The government’s furlough scheme is due to end on 31st October. Since it was introduced on 20th March, around 10 million workers in the UK have been helped by the Coronavirus Job Retention Scheme.
Over the past five months, it has allowed millions of employees who were unable to work because of coronavirus to receive 80% of their normal wages, up to a limit of £2,500 per month. Now, the scheme is due to come to an end, after the easing of lockdown restrictions.
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The scheme was originally due to end on 31st May when it was first announced, but it was allowed to continue as the pandemic continued. However, Chancellor Rishi Sunak said that the government must start weaning workers off the subsidised salary support scheme.
How will the end of furlough affect jobs?
Critics fear the end of furlough will lead to mass redundancies, as employers adversely affected by the lockdown will be unable to afford to pay staff. Research by the think tank, Bright Blue, suggests 44% of companies with staff currently on furlough will be forced to make some, or all, of their employees redundant when the scheme ends.
In an effort to prevent the anticipated job losses, the government has announced a further incentive, offering employers a £1,000-bonus for every furloughed worker who starts work again and remains in continuous employment until 31st January 2021.
However, analysts say it will be a long road to recovery for the British economy, with millions of people fearing for their jobs. The companies who have reopened admit social distancing is a problem when it comes to normal day-to-day operations.
Are many businesses operating normally again?
Only 23% of businesses say they are operating normally, with 13% saying it’s impossible to remain open due to the safety restrictions.
More than 500 UK businesses were surveyed as part of the research and almost 10% said they would be laying off most, or all, of their furloughed staff after 31st October. Just over 30% said some of the staff would be made redundant.
How has the furlough scheme changed since March?
The furlough scheme began winding down from August. There were no changes in June, after it was first extended, apart from preventing any new claimants from signing up from 10th June. In July, the government advised furloughed workers could start to return to their workplace part-time.
From August, employers were required to pay their employees’ National Insurance and pension contributions. In September, the government support will reduce to 70% and employers will have to pay 10% of their employees’ wages.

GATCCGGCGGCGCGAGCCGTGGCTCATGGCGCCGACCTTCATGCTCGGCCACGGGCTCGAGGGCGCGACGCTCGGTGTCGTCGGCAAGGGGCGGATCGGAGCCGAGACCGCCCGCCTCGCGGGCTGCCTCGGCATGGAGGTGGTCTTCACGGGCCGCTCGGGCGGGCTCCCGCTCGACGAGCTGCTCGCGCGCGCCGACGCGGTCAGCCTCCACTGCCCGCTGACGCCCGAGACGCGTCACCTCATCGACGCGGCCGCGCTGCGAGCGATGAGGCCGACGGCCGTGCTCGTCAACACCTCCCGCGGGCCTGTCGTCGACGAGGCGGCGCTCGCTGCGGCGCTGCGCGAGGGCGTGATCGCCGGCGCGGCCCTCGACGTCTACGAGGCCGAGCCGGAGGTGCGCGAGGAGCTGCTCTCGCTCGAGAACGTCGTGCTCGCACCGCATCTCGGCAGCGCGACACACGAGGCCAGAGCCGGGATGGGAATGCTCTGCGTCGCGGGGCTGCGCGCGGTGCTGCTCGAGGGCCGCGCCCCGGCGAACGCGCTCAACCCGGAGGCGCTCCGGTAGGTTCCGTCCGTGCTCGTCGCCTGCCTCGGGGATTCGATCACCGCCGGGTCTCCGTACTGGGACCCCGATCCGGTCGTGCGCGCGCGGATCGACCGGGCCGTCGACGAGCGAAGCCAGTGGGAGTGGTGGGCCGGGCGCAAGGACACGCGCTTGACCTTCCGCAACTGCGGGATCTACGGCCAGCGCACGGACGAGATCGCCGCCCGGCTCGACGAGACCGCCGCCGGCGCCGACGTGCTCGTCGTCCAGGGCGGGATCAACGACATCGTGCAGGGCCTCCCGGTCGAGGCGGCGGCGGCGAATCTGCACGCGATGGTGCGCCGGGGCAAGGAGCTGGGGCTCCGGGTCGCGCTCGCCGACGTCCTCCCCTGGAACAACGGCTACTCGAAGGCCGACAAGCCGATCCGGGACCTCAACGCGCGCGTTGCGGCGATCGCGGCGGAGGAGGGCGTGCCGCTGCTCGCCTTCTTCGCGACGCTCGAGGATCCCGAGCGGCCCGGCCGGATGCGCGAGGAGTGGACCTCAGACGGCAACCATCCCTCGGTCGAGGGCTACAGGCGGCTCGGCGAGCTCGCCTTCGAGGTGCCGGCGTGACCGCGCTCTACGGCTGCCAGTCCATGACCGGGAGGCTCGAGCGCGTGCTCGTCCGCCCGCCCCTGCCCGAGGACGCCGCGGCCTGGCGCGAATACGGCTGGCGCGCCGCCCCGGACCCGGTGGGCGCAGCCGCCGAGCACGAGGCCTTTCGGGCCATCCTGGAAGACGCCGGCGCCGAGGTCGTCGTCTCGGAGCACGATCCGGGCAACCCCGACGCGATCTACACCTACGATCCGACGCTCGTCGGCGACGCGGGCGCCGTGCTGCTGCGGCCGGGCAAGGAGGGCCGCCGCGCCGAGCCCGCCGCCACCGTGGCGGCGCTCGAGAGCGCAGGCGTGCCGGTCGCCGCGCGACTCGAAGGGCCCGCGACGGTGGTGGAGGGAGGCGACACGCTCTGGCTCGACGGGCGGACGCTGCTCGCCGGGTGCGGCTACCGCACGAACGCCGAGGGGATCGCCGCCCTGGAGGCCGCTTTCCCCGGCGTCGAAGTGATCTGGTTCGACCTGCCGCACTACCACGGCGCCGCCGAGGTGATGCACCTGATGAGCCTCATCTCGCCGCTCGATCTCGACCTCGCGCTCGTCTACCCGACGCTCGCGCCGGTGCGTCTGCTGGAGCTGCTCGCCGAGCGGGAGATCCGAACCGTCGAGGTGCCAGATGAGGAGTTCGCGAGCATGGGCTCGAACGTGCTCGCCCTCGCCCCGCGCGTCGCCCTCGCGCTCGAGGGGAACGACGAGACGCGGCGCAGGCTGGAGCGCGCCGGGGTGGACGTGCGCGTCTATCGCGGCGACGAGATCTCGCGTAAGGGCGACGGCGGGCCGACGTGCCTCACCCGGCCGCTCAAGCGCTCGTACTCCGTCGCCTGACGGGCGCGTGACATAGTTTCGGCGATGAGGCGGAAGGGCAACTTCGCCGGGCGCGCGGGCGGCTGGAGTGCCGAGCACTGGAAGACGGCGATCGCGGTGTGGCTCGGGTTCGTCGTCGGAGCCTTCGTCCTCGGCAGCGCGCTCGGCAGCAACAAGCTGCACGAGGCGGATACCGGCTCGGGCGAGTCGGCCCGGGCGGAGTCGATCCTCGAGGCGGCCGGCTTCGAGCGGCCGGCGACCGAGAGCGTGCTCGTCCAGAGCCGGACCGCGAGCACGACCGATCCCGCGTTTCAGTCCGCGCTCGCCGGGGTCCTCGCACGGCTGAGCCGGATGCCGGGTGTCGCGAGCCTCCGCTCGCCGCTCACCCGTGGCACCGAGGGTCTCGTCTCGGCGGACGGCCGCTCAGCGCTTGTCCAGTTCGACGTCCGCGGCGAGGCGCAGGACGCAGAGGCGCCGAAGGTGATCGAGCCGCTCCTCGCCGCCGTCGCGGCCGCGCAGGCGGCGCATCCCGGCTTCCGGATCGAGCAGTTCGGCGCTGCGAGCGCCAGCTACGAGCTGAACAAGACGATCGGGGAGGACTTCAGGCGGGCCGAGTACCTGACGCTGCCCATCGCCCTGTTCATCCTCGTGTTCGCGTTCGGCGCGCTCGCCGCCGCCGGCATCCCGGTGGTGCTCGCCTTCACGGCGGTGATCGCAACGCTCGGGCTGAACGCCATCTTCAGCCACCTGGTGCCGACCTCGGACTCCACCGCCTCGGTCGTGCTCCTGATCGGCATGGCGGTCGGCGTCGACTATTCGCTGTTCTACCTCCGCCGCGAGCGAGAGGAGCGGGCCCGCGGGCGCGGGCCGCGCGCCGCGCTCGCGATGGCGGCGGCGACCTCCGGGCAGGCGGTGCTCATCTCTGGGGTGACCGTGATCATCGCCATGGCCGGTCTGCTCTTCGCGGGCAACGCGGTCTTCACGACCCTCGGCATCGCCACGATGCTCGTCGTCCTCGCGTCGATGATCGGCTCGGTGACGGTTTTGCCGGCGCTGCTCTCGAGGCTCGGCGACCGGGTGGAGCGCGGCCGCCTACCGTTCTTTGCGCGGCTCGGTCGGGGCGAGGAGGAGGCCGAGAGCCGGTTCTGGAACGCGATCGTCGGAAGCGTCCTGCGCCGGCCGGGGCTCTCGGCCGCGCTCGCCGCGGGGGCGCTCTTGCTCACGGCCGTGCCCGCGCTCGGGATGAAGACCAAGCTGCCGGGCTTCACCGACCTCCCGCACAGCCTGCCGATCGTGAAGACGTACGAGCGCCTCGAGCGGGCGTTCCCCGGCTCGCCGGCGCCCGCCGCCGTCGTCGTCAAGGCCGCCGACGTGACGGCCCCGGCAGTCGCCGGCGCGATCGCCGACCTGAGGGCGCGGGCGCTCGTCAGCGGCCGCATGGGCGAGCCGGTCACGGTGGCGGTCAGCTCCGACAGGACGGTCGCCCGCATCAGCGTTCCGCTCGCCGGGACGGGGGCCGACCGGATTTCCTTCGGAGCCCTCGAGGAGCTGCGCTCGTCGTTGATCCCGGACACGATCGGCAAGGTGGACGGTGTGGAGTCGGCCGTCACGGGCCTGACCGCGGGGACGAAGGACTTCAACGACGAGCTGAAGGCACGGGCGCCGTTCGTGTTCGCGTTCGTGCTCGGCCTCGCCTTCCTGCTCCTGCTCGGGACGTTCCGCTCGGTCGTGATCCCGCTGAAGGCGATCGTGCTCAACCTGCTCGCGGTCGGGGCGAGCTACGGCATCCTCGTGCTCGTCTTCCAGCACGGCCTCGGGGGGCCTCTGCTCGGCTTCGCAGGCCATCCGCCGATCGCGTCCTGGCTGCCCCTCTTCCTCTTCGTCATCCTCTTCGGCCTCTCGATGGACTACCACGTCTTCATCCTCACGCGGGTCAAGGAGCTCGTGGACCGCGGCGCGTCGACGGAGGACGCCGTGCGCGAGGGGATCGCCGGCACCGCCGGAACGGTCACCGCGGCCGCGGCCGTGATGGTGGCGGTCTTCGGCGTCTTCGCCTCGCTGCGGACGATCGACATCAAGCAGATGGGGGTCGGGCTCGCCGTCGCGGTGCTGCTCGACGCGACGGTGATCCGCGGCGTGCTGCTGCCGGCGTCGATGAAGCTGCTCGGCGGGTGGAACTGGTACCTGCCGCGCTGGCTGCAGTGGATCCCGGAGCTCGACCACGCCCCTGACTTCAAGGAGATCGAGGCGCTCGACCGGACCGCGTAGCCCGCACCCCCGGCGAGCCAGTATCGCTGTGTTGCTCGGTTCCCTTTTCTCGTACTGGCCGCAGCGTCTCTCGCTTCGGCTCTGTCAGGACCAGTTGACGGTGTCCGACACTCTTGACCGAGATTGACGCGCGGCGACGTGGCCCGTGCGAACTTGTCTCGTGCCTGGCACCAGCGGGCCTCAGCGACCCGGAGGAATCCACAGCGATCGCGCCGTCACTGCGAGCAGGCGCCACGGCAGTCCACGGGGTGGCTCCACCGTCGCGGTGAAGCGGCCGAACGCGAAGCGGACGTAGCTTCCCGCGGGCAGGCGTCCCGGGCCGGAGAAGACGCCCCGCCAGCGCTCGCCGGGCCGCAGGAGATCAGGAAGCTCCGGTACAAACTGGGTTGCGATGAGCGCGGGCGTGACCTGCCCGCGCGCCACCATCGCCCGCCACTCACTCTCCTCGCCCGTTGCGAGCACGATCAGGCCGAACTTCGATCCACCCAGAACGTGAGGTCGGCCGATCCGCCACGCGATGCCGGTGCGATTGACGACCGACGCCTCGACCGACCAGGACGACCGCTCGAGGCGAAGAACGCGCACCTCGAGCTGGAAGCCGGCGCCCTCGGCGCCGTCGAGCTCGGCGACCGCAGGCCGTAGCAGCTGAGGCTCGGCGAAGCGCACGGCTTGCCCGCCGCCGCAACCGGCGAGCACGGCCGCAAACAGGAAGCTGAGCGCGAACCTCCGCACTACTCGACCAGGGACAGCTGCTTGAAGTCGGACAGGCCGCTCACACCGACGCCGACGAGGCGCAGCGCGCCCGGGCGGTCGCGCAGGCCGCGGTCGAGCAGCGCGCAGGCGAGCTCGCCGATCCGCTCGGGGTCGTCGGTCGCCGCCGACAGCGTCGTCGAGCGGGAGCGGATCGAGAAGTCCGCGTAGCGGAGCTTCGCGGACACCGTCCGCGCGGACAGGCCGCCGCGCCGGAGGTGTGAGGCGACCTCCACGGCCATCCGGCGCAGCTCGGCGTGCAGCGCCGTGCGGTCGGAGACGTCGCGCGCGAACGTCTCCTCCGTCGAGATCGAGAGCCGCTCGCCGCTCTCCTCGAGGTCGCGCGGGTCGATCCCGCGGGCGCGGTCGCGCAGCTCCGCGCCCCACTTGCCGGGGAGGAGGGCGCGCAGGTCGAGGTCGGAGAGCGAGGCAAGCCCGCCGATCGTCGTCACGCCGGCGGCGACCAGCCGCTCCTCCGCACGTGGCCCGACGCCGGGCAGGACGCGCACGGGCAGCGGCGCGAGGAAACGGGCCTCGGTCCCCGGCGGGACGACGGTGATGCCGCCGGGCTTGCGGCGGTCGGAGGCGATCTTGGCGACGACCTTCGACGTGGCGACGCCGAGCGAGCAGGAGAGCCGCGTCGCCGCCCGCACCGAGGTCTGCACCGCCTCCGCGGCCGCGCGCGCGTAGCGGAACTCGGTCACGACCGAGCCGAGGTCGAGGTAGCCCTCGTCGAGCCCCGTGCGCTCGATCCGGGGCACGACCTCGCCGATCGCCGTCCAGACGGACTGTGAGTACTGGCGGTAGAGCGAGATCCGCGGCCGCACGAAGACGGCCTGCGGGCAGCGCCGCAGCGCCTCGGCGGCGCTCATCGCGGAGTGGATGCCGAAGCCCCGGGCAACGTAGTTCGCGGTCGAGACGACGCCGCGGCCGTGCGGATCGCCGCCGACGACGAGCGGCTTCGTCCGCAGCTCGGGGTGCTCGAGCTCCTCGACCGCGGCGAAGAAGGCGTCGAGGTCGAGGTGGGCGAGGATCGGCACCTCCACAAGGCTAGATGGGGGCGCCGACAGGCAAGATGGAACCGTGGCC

In October, the final month of furlough, the government will pay 60% of wages, with the employer paying 20% before it stops altogether on 31st October.
How many businesses used the furlough scheme?
Around two-thirds of all UK businesses, equating to 1.2 million employers, have taken advantage of the furlough scheme, according to research by the British Chamber of Commerce.
At least 75% of the workforce has been on furlough for one-third of the companies. The scheme has cost the government almost £32 billion already and Mr Sunak says it “can’t go on forever”.
Can I be made redundant while on furlough?
Under the rules of the scheme, even furloughed employees can be made redundant at any time, although firms can’t use the furlough money to subsidise redundancy packages. Once the furlough ends, a surge in redundancies is expected.
Can I work if I’ve been furloughed?
When the scheme began, staff on furlough weren’t allowed to work for their employer at all, until being allowed back initially part-time in July. They were permitted to do volunteer work, with certain restrictions.
What are my employment rights?
Anyone on furlough retains the same employment rights as they would in normal times. Until the scheme ends, a furloughed employee can agree with their employer to be put on “flexible furlough”, meaning they are permitted to work at least some hours.
Can I get sick pay and bonuses?
Any worker who is ill is eligible for statutory sick pay or can be placed on furlough. Anyone shielding, on unpaid leave, or with caring responsibilities, can also get sick pay.
How are people surviving?
People have increasingly turned to borrowing money in the shape of credit cards and short-term loans to support their day-to-day needs during the pandemic. UK businesses have borrowed an extra £34.1 billion in loans from banks, according to the Bank of England.
Analysts say companies and individuals will be taking steps to control their debts for the foreseeable future and may need to take out further short-term loans to help with the transition, as the furlough scheme comes to an end.